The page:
Tuesday, April 27, 2010



Saturday, 24th April, 2010

Ballysaggartmore was the beginning of a packed itinerary with a visit to ‘The Towers’ just outside Lismore. The dull and grey sky yielded to bright blue just as we reached the gate lodges on our circuit. We enjoyed a leisurely stroll through the forest peppered with snippets of information on the dry bridge, the castellated bridge and a pair of identical gate-lodges which have survived to this day to amaze us all. Mr. Kiely was reviled as a landlord but his creations have outlived his appalling treatment of his tenants and the local community is to be commended for revealing such treasures where the norm would have seen them demolished and the stone-work used for road building.

A sharp right turn on the road brought us into the secret world of ‘Ballyin Gardens’ and we were educated as to the origin of the gardens and the treasures within by the owner of the gardens Mr. Peter Raven. This was an extra attraction on our programme and it certainly did not disappoint. With wonderful views over the river Blackwater and planting to match the wonderful scenery our brief visit was brought to a conclusion by the needs of the clock and our timetable. Another visit beckons sometime in the future when time is not at a premium.

St. Carthage’s Cathedral was brought to life with a wonderful historical description by Dermot Edwards who has an encyclopaedic knowledge of the cathedral from its founding to its present incarnation. We learned that many of Ireland’s famous architects worked here including Sir William Robinson (who designed the Royal Hospital Kilmainham); Sir Richard Morrison rebuilt the cathedral and James & George Richard Pain designed the tower and spire. We also visited the little known library with its fine collection of volumes amassed over the years. We are very grateful to the Very Revd. Paul Draper, Dean of Lismore for the warm welcome and the refreshments that were much appreciated.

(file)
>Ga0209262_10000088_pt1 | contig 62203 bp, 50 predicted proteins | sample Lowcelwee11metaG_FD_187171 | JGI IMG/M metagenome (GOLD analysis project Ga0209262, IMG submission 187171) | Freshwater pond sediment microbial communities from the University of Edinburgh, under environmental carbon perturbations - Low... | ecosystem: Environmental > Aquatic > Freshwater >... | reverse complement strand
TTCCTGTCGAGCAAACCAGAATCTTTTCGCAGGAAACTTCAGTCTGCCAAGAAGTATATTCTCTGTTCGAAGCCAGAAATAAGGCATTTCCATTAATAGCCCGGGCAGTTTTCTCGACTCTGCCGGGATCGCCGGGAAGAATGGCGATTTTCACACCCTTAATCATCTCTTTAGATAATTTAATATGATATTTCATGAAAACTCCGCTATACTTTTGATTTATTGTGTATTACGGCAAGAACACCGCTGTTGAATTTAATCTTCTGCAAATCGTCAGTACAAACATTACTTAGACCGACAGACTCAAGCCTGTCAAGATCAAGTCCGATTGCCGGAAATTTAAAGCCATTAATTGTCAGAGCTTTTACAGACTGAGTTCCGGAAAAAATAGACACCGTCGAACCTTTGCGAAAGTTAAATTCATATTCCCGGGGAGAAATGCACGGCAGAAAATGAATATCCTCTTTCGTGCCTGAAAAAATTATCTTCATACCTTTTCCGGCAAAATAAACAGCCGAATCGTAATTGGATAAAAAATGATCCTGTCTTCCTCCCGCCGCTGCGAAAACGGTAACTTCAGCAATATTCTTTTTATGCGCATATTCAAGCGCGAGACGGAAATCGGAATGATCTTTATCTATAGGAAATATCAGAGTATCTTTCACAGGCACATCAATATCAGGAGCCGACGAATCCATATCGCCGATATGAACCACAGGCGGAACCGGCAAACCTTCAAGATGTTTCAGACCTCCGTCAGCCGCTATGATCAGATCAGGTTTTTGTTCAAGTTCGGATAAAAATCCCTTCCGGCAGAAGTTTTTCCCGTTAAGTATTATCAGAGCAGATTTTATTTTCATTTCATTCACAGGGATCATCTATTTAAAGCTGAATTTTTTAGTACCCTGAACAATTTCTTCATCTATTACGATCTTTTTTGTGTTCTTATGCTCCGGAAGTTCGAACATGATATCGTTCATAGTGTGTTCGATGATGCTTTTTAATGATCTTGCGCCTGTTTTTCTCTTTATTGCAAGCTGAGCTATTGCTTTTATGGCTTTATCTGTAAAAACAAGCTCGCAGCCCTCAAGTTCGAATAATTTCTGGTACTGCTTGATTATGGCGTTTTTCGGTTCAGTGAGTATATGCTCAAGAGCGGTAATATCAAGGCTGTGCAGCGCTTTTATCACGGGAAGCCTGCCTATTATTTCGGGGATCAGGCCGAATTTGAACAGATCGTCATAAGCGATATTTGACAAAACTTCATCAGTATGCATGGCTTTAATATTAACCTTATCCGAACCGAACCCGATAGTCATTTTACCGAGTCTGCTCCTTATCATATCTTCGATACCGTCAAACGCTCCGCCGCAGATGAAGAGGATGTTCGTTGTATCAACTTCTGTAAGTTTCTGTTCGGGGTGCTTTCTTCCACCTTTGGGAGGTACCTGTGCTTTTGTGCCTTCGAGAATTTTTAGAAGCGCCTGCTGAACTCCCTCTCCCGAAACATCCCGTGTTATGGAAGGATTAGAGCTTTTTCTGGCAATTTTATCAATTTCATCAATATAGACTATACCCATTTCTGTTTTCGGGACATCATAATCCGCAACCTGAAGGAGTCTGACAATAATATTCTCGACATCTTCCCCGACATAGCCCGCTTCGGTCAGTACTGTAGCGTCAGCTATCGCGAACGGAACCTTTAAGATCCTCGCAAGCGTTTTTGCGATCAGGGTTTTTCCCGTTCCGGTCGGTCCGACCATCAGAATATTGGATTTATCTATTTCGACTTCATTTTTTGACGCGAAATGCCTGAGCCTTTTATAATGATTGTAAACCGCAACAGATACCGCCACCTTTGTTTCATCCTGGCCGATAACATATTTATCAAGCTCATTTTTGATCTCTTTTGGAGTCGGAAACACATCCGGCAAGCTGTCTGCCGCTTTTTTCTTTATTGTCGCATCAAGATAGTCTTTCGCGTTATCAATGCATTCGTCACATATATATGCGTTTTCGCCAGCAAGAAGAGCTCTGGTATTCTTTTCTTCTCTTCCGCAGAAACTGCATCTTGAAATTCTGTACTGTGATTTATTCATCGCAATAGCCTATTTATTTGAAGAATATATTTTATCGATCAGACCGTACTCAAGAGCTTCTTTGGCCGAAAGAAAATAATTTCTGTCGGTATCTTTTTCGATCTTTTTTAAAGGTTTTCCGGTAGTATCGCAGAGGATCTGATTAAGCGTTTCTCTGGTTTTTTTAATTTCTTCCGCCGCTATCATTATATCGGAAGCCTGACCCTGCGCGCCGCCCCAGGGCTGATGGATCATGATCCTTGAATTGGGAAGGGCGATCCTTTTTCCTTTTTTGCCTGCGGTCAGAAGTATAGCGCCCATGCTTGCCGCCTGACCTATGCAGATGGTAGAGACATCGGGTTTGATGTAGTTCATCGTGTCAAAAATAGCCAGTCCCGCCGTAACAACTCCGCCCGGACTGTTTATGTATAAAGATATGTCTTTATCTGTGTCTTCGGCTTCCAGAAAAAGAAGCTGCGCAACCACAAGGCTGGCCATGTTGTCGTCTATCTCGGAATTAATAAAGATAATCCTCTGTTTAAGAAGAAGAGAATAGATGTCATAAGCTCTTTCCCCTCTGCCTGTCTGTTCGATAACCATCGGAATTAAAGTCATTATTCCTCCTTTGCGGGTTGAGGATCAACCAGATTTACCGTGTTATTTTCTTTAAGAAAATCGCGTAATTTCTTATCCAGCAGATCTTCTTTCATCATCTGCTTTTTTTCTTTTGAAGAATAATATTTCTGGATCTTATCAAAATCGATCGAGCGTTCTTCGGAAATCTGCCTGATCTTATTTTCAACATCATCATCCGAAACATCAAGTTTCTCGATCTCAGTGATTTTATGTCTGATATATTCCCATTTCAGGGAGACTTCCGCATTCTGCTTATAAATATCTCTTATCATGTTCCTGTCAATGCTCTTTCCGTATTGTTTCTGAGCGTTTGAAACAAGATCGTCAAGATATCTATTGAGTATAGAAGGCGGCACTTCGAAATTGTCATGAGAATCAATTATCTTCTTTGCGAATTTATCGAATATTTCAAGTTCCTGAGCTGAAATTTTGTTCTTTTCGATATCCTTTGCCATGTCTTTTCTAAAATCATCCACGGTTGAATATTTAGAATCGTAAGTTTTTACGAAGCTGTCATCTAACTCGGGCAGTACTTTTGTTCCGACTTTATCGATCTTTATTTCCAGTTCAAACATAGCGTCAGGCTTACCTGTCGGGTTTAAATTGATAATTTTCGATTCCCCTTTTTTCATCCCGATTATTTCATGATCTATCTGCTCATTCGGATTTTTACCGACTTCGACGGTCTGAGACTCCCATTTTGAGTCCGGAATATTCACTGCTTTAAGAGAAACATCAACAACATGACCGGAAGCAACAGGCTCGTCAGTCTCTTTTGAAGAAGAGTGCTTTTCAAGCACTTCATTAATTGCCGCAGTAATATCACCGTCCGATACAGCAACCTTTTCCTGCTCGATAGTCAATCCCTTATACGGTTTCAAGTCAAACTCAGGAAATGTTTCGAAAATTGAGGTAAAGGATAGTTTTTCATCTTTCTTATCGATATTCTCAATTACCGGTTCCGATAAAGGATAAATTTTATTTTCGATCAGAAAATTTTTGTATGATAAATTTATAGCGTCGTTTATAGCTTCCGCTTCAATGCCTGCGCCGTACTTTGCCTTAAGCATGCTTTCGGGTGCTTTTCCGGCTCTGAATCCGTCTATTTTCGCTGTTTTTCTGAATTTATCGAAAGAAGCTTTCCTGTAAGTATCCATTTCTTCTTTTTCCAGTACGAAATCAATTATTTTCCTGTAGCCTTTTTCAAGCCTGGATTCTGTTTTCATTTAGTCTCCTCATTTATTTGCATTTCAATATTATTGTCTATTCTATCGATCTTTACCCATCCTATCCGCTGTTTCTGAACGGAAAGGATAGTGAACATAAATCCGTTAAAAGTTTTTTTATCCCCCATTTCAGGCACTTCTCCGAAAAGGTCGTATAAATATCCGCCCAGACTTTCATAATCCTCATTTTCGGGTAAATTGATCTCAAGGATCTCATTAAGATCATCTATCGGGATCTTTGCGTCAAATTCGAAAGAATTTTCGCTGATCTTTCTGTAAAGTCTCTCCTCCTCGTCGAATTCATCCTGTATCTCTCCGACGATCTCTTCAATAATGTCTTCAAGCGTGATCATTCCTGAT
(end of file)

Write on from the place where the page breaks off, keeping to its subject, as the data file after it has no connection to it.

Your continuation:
We had to be torn away from the cathedral for our lunch appointment but it was well worth it. Having enjoyed a restorative lunch and dessert at O’Brien Chop House we set off for our final destination with the grey clouds beginning to appear.

We journeyed down to Salterbridge House past the newly restored gate-lodge that has been resurrected from dereliction by the Irish Landmark Trust and available to anyone who wishes to stay in such an unusual and attractive lodge. Venturing up the avenue we were welcomed by Philip and Susie Wingfield who gave us a short history of the house and its evolution over the years. We toured the out-buildings, the gardens before arriving indoors for a tour of the ground floor reception rooms and the bedroom corridor upstairs including ‘the coldest room in Ireland’ as Philip explained. Having toured the house and grounds we were treated to a welcome cup of tea accompanied by home made scones with jam. All too soon it was time to leave Salterbridge, thank our hosts and thus brought our very enjoyable and varied day to a close. Thanks to our committee for helping out on the day and to Kevin Hurley for organising the event.

No comments:

Post a Comment